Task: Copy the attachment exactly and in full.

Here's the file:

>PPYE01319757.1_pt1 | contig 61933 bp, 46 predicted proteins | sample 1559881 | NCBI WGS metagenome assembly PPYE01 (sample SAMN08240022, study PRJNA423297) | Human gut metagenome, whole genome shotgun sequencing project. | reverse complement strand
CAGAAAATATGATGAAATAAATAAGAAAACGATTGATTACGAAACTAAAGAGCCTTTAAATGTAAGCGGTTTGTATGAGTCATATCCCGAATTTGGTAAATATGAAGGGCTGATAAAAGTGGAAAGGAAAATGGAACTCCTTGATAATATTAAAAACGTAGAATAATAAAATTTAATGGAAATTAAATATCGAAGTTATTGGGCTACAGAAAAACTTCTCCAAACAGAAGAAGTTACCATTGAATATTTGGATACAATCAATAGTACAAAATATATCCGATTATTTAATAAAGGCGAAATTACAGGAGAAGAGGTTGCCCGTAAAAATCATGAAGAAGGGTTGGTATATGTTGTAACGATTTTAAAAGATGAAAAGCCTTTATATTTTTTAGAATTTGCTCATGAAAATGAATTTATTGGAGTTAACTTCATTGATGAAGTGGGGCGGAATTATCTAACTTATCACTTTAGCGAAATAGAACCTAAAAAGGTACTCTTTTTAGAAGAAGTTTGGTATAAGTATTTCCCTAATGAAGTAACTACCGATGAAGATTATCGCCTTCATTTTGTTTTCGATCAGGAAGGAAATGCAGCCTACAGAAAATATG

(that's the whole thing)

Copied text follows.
>PPYE01319757.1_pt1 | contig 61933 bp, 46 predicted proteins | sample 1559881 | NCBI WGS metagenome assembly PPYE01 (sample SAMN08240022, study PRJNA423297) | Human gut metagenome, whole genome shotgun sequencing project. | reverse complement strand
CAGAAAATATGATGAAATAAATAAGAAAACGATTGATTACGAAACTAAAGAGCCTTTAAATGTAAGCGGTTTGTATGAGTCATATCCCGAATTTGGTAAATATGAAGGGCTGATAAAAGTGGAAAGGAAAATGGAACTCCTTGATAATATTAAAAACGTAGAATAATAAAATTTAATGGAAATTAAATATCGAAGTTATTGGGCTACAGAAAAACTTCTCCAAACAGAAGAAGTTACCATTGAATATTTGGATACAATCAATAGTACAAAATATATCCGATTATTTAATAAAGGCGAAATTACAGGAGAAGAGGTTGCCCGTAAAAATCATGAAGAAGGGTTGGTATATGTTGTAACGATTTTAAAAGATGAAAAGCCTTTATATTTTTTAGAATTTGCTCATGAAAATGAATTTATTGGAGTTAACTTCATTGATGAAGTGGGGCGGAATTATCTAACTTATCACTTTAGCGAAATAGAACCTAAAAAGGTACTCTTTTTAGAAGAAGTTTGGTATAAGTATTTCCCTAATGAAGTAACTACCGATGAAGATTATCGCCTTCATTTTGTTTTCGATCAGGAAGGAAATGCAGCCTACAGAAAATATG